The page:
Add TAGS to your cases to easily locate them or to build your SYLLABUS.
Please SIGN IN to use this feature.
Highlight text as FACTS, ISSUES, RULING, PRINCIPLES to generate case DIGESTS and REVIEWERS.
Please LOGIN use this feature.
Show opinions
Show printable version with highlights


[ GR No. L-30686, Dec 03, 1980 ]



189 Phil. 382


[ G.R. No. L-30686, December 03, 1980 ]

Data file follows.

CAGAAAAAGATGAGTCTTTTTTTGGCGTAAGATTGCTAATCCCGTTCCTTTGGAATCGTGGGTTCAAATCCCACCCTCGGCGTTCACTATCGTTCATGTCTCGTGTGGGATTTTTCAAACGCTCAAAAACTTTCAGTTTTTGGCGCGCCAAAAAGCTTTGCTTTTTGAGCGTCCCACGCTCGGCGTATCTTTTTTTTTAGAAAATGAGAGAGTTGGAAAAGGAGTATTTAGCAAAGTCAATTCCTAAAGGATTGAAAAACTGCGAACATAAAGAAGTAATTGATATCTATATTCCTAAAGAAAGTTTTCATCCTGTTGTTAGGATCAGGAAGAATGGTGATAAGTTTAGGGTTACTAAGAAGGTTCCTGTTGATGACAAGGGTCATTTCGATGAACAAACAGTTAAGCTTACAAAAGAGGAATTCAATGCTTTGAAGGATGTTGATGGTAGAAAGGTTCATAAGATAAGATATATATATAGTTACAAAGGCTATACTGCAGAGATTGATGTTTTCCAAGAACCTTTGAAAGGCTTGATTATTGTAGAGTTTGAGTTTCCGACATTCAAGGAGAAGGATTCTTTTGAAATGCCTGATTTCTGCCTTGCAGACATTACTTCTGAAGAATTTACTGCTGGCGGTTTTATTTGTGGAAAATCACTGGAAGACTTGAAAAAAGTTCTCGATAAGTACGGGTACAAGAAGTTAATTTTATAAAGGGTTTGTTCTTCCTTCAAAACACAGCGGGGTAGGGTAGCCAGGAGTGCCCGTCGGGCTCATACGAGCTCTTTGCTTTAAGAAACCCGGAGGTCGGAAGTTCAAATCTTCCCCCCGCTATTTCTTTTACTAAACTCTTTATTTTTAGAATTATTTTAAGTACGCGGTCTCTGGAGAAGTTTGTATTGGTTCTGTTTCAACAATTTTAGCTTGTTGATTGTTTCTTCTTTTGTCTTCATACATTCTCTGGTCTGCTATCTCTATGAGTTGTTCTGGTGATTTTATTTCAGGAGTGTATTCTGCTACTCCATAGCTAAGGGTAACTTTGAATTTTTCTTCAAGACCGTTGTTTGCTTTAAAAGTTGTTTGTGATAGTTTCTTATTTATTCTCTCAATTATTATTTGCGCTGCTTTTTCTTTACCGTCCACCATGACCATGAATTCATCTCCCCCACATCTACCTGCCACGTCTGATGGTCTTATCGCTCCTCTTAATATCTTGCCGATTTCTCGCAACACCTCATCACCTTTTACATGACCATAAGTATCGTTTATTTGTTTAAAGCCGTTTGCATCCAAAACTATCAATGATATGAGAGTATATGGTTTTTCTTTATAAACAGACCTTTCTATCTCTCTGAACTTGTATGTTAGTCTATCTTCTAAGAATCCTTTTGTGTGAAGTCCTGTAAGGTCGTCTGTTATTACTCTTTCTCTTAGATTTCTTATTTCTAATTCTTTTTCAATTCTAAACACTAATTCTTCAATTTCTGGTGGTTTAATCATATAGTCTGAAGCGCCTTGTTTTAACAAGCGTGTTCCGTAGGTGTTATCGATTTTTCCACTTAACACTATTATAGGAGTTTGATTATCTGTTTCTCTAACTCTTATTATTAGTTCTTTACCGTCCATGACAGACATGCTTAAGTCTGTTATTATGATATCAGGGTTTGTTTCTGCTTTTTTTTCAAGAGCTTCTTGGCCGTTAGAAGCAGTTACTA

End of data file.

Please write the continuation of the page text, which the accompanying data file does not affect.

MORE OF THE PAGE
It admits of no doubt that the failure to abide by the Latin maxim Audi alteram partem, enshrined in the due process clause[1] suffices to call for a reversal.  It is on that basic principle that plaintiffs-appellants would pin their hopes in this appeal from a decision of the then Court of First Instance Judge, now retired Justice, Cecilia Muñoz Palma, sustaining an order of dismissal of a Municipal Court.  The decision speaks for itself:  "This is an appeal from an Order dated September 9, 1965 of the Municipal Judge of Teresa, Rizal dismissing plaintiffs' complaint for forcible entry for lack of jurisdiction.  Basis for the Order of dis­missal was defendants' answer and Special Affirmative Defense that plaintiffs' claim that they are owners and in possession of the property in litigation is not true as they, the defendants, are the owners thereof as said property is registered in the names of their deceased parents under T.C.T. No. 40292 of the Register of Deeds of Rizal and that they have always been in possession of the property, and on the further reason that there is now a pending civil action filed by plaintiffs herein for Quieting or Annulment of Title, Civil Case No. 8571, before the Court of First Instance of Rizal.  In this appeal the issue raised is, whether or not, the allegation of ownership by defendants in their Answer divested the Municipal Court of Teresa, Rizal of its jurisdiction over the case which is one for forcible entry, and by agreement of the parties they submitted the issue for resolution on the basis of their memorandum.  From the pleadings of both parties filed in the Municipal Court, it is evident that plaintiffs pretended right to the possession of the property in question ultimately rests upon their claim of ownership, a claim founded upon the inheritance from their mother, Olympia Sto. Domingo.  That fact is, however, denied by defendants on the ground that plaintiffs' mother had already sold the land in question to their parents, Juan Capli Cruz and Isidora Ramirez since 1925 and that the latter have registered the land in their names under T.C.T. No. 40292 and they have been in possession of said property since 1925.  As this Court sees it, the question of possession cannot be properly determined without first resolving the question of ownership of the parcel of land in litigation.  As a matter of fact, plaintiffs filed Civil Case No. 8571 for 'Quieting and/or Annulment of Title' which is now pending before the Court of First Instance of Rizal.  * * * 'From the answer filed by the defendants in the Court of First Instance and plaintiff's reply thereto, it is evident that plaintiff's pretended right to the possession of the property in dispute ultimately rests upon a purported contract of sale with right of repurchase admittedly signed by defendants but claimed by them to be mere simulation to cloak a mortgage obligation tainted usury.  If this contract was really a sale subject to repurchase and the repurchase, has, as alleged by the plain­tiff, not been made within the time stipulated, plaintiff would already be the owner of the pro­perty sold and, as such entitled to its possession.  On the other hand, if the contract was, as defendants claim, in reality a mere mortgage, the defendants would still be the owner of the property and could not, therefore, be regarded as mere lessees.  In the final analysis then the case hinges on a question of ownership and is for that reason not cognizable by the justice of the peace court.'"[2] Plaintiffs-appellants sought to have such decision reversed in the Court of Appeals which thereafter referred this case to this tribunal as only questions of law were involved.